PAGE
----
Diesel engine cold start is emerging as a critical topic of investigation. Of key importance is the impact the warm-up period has on particulate emissions. Presented in this work is a fundamental and comprehensive study on the impact of cold, warm, and hot start on particulate emissions over a custom quasi-steady-state drive cycle discretized by frequent engine stop/start. The experiments were conducted on a six-cylinder, turbocharged, diesel engine. Compared with cold start, the count median diameter (CMD) increased by 16% and 5% in the Aitken mode at 1500 rpm and 2000 rpm, respectively, when the engine was fully warmed up. The geometric standard deviation (GSD) decreased as the engine warmed up. Particle number (PN) concentration decreased by 50% as the engine coolant temperature reached 70°C, compared to cold start (23°C), and a strong positive linear correlation was found between the particle mass (PM) and PN emissions at all loads. This work explores the topic of engine warm-up with respect to particulate emissions with a rigor not previously done.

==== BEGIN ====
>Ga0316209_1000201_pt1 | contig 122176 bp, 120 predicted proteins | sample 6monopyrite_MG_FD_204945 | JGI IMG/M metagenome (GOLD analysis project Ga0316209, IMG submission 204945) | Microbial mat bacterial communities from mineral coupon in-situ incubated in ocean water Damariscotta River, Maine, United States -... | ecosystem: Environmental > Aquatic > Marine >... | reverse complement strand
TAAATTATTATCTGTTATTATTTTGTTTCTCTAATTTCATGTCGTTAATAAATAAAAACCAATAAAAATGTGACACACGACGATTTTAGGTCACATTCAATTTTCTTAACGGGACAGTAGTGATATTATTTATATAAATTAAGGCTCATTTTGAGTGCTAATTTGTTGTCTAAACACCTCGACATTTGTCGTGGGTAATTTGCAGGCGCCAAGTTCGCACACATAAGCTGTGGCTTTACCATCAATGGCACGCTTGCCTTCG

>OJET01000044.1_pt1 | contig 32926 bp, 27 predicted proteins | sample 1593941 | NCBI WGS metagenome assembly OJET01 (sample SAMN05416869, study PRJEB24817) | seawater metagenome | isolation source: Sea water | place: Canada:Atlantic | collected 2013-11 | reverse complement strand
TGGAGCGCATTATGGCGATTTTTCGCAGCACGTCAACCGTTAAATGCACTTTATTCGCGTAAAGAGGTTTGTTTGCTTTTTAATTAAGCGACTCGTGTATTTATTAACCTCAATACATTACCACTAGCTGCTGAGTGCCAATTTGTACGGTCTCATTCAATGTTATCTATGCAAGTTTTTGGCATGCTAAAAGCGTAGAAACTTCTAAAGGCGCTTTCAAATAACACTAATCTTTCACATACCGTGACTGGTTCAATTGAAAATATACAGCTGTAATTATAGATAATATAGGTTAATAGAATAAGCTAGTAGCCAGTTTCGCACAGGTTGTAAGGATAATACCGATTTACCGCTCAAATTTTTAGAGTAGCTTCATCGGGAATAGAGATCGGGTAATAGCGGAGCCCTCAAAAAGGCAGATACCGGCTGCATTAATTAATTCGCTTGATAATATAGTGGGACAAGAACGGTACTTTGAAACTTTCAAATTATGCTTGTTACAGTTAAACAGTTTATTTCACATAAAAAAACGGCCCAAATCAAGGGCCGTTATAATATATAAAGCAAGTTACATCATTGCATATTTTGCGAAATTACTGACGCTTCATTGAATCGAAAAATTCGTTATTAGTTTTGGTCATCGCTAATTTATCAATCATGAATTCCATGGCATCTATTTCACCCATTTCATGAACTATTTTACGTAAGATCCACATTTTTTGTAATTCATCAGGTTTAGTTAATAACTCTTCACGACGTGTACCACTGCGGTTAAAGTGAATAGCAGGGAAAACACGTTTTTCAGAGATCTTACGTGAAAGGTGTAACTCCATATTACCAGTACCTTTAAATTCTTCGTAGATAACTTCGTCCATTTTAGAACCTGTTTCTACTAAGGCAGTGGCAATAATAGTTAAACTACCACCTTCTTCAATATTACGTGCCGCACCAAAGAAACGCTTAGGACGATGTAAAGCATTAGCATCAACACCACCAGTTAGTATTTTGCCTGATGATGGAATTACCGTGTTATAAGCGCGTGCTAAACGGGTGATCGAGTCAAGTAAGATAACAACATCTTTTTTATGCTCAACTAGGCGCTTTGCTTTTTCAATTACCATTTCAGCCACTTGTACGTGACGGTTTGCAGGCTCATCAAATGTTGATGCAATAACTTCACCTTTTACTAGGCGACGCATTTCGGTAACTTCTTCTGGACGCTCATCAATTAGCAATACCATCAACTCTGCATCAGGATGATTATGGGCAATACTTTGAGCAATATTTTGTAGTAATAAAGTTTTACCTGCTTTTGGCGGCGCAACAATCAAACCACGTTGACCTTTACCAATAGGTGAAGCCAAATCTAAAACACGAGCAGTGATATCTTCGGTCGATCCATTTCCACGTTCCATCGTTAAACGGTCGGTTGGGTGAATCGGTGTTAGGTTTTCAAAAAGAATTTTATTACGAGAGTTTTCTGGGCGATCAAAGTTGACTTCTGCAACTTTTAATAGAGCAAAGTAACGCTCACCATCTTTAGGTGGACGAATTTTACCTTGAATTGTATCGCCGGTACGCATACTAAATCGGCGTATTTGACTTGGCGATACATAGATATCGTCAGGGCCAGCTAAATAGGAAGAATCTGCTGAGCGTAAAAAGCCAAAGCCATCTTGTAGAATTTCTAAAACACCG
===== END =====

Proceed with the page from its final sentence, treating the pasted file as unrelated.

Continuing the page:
|Journal||SAE Technical Papers|
|Publication status||Published - 2021|
|Event||SAE 2021 Automotive Technical Papers, WONLYAUTO 2021 - Warrendale, United States|
Duration: 1 Jan 2021 → …